Each of these 7 headings will also contain a number of sub-sections; we will deal with these individually throughout this step by step guide.
Section 1- The Executive Summary
You will be told by some that the executive summary at the beginning of a business plan is a summary of the business i.e. its aims, operations and so forth. Whilst an executive summary often contains details pertaining to these, this is not what the purpose of the summary is.
Then what is an executive summary?
Quite simply it is a summary of your business plan. Startacus Co-founder Alastair Cameron, summed it up quite nicely.
“If your business plan was a novel, this would be the ‘abridged and condensed’ version; the plot is basically the same, but the detail has been highly reduced. Creating an executive summary warrants a discussion all of its own, but a helpful thing to remember when writing it is that, someone with no prior knowledge of your business idea, should be able to pick it up and understand the basics of how your business will operate, grow, make money”.
In other words it allows a person to quickly become acquainted with the entire document, without having to read it all. If you can spark their interest at this stage you stand a good chance of carrying them through to the end, conversely if you lose them now, you may never be able to regain their attention.
CEOs, venture capitalists, angel investors, managers, and CEOs are all very busy people, and writing a killer executive summary is your best way of keeping your business plan out of their recycling bin.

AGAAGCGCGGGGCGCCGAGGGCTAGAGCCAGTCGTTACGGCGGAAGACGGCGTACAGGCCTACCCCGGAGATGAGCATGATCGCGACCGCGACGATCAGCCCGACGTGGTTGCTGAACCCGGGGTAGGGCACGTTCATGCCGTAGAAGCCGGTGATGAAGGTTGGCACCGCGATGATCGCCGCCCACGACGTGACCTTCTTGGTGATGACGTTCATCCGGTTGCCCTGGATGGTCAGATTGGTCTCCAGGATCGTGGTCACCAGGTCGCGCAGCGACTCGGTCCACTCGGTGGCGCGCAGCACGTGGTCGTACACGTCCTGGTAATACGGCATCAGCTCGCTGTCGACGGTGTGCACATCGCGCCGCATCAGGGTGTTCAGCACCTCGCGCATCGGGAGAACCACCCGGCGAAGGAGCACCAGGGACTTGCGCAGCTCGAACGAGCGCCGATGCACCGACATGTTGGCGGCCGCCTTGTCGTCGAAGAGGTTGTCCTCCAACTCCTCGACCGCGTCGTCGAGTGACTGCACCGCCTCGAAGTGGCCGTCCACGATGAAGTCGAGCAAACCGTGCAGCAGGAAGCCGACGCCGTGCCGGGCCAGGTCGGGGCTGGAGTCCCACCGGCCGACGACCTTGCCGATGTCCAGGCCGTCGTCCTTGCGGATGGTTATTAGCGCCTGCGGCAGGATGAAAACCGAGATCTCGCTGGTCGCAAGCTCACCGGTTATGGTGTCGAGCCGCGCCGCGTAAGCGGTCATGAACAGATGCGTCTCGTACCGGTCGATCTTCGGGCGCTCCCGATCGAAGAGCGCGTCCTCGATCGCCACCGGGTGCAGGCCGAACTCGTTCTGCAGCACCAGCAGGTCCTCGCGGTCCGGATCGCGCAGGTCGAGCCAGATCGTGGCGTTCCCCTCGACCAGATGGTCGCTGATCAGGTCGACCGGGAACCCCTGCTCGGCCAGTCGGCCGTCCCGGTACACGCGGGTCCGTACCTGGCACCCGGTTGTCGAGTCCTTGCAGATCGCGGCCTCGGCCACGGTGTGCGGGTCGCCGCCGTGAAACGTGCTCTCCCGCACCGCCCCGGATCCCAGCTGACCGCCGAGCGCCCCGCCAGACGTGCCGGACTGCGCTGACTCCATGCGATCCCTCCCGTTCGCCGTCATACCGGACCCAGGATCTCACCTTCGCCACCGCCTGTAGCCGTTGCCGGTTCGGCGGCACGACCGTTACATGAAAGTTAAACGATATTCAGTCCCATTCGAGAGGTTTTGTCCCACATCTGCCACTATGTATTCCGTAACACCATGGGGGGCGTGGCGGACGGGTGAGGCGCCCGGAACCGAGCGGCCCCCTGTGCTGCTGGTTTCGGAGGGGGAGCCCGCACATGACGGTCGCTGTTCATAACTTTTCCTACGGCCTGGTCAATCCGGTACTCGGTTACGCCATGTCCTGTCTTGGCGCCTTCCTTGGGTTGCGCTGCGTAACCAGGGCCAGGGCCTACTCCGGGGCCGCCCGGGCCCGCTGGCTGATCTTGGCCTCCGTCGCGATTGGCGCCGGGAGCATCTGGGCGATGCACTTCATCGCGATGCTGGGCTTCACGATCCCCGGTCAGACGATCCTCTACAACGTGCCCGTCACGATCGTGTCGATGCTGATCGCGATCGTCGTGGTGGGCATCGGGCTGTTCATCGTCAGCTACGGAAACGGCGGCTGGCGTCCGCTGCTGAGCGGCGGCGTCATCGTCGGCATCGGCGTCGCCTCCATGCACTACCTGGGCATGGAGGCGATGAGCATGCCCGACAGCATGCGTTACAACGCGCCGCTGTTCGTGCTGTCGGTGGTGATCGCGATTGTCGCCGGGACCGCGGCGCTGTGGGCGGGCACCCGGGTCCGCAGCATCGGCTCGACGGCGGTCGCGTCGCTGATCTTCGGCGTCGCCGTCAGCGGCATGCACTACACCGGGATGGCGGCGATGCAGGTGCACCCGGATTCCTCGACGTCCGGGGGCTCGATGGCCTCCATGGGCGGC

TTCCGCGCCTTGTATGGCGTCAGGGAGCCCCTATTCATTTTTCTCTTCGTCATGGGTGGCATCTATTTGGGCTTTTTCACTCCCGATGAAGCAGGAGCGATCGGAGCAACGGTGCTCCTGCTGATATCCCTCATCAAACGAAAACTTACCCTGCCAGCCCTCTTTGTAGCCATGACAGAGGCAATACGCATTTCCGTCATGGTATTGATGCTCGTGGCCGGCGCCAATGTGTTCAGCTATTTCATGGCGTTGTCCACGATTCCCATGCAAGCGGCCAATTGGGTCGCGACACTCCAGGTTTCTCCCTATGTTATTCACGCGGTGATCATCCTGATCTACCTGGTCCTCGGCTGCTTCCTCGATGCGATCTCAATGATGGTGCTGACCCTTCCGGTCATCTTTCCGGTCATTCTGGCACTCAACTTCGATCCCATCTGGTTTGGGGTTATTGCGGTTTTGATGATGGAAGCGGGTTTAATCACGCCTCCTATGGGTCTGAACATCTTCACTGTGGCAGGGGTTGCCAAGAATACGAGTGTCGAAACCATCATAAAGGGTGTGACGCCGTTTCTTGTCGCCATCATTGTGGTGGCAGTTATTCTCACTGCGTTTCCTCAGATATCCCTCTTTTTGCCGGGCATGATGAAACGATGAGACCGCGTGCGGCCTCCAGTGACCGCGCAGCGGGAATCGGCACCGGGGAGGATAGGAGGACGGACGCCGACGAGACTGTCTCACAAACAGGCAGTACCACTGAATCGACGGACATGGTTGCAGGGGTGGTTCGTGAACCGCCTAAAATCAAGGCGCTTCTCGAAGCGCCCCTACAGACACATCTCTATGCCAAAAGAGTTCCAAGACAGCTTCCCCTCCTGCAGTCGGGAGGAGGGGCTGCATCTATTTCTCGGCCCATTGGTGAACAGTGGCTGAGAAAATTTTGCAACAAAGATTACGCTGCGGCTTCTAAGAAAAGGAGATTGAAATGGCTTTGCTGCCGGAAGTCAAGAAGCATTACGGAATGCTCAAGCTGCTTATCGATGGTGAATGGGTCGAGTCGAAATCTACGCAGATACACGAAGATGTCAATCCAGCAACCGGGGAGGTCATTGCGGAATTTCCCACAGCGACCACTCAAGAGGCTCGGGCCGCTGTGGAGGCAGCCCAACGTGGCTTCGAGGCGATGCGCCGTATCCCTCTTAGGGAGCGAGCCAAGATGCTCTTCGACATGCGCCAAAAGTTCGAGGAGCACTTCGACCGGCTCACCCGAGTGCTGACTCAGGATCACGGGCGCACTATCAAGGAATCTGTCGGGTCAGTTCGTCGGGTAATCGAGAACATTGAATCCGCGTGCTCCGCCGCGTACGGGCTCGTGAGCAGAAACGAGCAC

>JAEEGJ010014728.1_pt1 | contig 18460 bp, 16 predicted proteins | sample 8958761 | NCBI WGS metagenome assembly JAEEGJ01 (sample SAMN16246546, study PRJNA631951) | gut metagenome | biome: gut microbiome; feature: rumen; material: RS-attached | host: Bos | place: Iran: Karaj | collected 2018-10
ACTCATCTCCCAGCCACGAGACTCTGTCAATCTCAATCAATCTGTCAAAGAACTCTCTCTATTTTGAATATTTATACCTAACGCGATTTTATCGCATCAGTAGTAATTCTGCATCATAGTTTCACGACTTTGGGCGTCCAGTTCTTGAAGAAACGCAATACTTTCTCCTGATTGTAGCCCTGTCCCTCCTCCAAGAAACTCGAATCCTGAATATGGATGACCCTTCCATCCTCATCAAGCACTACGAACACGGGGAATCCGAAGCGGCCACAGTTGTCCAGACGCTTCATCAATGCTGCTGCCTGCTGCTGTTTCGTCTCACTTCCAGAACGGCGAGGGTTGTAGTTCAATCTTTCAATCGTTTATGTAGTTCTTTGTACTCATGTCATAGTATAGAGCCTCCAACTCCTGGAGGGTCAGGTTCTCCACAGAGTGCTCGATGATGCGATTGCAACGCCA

Putting together your executive summary
Your executive summary does not need to follow a rigid structure, but one thing you must do is ensure that the first paragraph is as engaging as possible.
It should grab the reader's attention and compel them to read the rest of the summary, either by stating the innovations of your business, describing your ‘Eureka!’ moment, or presenting some other unique or interest ‘hook’.
Now proceed through each section of your completed business plan, teasing out the major interesting, engaging, convincing points, and summarising them within a few hard-hitting sentences.
You should focus particularly on;
The company description
The problem you are solving
How you are solving it
Any problems that you have / expect to have
Why you are solving it now
Interesting / startling facts about your industry
Partnerships you have developed
The state of your team
Innovative approaches to marketing
Growth forecasts both long and short term
NB: Use the completed sections of your business plan to inform your executive summary. Compare and and contrast their key points to ensure you have not missed out any potentially important details.
In part two of this guide we will take a detailed look at how to write the remaining sections of your business plan, including; An overview of your business, the business products and / or services, the industry / market, the history of the business and its team, marketing and promotions, and finances.